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Tuesday, October 11, 2005

H5N1 In Europe

According to this article, the turkeys dying and being culled in Turkey were infected with a highly pathogenic form of H5N1 (bird flu). The birds started dying in an area near a wildlife preserve, so this appears to be a continuation of the Qinghai strain, which appears to be carried to new areas by migrating waterfowl. When birds fly north in the spring, this virus will be all over Europe. It is probably already in three or four European countries.

Romania had announced it was sending samples from its dying birds (Danube Delta) to Britain for confirmation, but yesterday the British lab said it had not gotten any samples and sent a delegation to Romania. I suspect that we will get a confirmation from Romania later this week or early next week. See this CurEvents.com thread about swans dying in Romania.

H5N1 human deaths and confirmed cases continue in Indonesia. Current cases are up around 100, and the incidence of clusters (multiple associated cases in the same family) continues.

Finally, this confirmation of H5N1 in Turkey poses an interesting question: Has H5N1 already made it to North America? There is no reason why it could not have. There were many cases in Mongolia and Siberia. Waterfowl migrate from those areas into the Alaskan region and then down into the continental US for the winter. We probably need to expand our own testing programs and institute special procedures for all those working with domestic birds. This strain of H5N1 keeps popping up near bodies of water (river deltas, lakes and ponds). Birds die from numerous causes, and so it would be quite a bit of work to establish a truly comprehensive testing program. But can we afford not to?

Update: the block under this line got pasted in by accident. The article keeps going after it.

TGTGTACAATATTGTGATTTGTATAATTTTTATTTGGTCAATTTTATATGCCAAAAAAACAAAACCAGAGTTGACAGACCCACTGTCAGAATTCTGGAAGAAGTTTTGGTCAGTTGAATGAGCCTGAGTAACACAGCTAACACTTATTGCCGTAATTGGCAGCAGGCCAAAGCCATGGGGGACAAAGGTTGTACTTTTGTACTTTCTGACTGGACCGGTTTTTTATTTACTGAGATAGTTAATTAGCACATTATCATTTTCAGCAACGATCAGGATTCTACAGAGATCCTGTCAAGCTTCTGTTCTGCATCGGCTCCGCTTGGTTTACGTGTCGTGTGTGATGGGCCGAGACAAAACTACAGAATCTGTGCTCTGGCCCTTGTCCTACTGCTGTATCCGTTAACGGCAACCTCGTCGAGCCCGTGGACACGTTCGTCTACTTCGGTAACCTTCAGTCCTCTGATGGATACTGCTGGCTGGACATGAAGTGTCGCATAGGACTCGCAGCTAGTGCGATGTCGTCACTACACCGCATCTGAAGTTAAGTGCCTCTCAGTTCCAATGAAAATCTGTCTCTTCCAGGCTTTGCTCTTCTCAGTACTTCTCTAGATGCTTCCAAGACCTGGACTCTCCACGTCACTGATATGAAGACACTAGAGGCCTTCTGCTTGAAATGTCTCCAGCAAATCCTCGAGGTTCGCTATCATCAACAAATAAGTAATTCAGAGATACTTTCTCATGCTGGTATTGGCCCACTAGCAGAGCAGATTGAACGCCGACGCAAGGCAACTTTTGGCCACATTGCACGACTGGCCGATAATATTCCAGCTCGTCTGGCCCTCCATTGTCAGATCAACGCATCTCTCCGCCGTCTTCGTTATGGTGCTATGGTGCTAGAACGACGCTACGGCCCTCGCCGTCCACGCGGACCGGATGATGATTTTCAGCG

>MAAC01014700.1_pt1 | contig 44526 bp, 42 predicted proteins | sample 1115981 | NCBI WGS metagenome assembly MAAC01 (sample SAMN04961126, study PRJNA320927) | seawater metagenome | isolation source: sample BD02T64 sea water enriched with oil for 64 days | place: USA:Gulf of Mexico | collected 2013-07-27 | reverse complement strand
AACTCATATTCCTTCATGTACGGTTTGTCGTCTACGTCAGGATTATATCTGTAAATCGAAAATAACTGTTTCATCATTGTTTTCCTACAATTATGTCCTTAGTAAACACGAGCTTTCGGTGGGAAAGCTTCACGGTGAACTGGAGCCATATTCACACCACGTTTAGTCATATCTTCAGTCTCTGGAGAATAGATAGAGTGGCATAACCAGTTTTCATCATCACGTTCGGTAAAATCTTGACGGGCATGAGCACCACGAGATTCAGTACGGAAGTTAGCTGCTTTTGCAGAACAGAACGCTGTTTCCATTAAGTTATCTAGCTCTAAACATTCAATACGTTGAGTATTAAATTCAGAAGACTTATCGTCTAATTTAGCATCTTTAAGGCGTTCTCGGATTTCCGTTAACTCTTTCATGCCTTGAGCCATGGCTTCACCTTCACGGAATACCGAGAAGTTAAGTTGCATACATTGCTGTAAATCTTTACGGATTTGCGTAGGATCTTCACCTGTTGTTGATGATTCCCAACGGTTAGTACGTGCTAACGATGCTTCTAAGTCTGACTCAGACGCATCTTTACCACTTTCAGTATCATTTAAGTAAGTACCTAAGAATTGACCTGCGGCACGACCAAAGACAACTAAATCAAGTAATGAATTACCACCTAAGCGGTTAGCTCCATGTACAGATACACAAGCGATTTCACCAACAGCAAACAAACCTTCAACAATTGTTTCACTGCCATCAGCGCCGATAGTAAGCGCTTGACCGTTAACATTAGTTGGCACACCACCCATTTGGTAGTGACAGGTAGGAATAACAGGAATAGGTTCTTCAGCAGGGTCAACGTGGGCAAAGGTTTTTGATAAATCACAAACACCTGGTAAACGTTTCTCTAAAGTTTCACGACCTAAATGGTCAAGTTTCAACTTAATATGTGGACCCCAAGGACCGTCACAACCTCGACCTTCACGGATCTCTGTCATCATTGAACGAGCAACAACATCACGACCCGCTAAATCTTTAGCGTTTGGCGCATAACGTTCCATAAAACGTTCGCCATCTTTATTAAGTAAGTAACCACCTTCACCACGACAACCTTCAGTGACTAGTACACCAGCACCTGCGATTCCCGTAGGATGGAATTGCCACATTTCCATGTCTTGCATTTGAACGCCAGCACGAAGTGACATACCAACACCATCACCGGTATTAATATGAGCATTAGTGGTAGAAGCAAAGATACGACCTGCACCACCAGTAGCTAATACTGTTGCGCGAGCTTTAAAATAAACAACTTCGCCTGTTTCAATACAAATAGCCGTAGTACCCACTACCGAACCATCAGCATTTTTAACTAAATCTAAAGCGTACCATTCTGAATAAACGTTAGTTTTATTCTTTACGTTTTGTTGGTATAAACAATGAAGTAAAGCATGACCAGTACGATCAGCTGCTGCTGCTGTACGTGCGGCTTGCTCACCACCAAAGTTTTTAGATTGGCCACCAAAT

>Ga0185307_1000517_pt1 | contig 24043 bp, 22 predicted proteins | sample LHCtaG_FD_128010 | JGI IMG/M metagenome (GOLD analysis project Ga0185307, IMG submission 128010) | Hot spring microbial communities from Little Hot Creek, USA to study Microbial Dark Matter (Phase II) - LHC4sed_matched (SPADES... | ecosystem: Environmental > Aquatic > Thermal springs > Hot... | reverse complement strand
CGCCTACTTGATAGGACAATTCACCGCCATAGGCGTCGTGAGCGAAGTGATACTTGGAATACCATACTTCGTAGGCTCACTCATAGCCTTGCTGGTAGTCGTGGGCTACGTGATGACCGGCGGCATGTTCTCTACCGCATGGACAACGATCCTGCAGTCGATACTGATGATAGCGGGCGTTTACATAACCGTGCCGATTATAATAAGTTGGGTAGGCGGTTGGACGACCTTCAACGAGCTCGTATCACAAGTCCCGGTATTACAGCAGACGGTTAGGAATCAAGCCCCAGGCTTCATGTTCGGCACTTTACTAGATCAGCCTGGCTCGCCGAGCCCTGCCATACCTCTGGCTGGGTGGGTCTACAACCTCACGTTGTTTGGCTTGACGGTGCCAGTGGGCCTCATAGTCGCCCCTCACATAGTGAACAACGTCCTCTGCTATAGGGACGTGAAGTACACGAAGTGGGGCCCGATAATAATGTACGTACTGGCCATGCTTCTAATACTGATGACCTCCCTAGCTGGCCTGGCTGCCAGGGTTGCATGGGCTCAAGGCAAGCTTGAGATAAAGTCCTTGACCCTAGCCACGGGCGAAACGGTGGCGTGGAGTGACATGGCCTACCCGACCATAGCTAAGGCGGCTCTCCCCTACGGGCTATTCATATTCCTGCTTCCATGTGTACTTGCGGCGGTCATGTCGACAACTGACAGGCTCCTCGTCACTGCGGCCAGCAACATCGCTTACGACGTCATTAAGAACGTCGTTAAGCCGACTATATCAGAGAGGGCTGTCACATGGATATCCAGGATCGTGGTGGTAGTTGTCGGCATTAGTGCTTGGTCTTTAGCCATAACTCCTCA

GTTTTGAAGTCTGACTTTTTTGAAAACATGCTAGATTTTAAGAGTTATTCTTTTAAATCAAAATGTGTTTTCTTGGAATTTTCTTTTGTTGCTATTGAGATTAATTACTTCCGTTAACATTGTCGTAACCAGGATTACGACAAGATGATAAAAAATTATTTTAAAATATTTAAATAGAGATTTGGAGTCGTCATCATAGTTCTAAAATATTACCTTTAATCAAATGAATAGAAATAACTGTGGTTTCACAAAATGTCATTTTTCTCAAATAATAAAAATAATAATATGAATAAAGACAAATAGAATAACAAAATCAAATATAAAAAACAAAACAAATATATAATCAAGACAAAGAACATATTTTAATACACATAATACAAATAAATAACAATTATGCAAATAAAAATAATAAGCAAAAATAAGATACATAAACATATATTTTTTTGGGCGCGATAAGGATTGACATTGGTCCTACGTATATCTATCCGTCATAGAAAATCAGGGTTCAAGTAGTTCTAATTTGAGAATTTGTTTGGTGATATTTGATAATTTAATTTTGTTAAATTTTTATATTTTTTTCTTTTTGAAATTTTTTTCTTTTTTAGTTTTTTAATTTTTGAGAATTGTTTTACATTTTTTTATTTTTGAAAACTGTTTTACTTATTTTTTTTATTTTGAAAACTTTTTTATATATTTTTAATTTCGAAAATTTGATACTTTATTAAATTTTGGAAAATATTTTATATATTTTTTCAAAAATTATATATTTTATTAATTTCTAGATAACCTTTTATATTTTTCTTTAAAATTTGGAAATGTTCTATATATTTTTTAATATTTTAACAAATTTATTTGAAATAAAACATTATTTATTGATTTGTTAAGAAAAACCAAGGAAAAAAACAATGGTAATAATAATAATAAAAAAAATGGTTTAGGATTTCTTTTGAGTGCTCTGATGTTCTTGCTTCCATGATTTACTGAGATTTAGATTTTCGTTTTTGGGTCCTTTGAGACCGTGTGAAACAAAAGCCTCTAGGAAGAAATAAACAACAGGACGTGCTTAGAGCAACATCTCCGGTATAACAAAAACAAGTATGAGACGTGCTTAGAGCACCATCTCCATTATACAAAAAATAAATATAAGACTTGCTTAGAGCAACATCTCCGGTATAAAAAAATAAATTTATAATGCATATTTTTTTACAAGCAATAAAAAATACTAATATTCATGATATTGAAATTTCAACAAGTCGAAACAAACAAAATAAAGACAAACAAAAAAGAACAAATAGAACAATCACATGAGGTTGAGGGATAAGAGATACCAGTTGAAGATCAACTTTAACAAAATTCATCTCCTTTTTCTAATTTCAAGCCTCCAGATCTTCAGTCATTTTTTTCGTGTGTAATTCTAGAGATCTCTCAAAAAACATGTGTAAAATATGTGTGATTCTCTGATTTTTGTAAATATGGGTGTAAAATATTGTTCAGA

For more information about species and current testing see this CurEvents.com thread. .

If you live in the western half of the United States near a body of water frequented by waterfowl, you should be concerned about this. Consider calling your local health department and finding out if they have received any instructions about submitting samples from bird dieoffs for testing. If not, start worrying and agitating.

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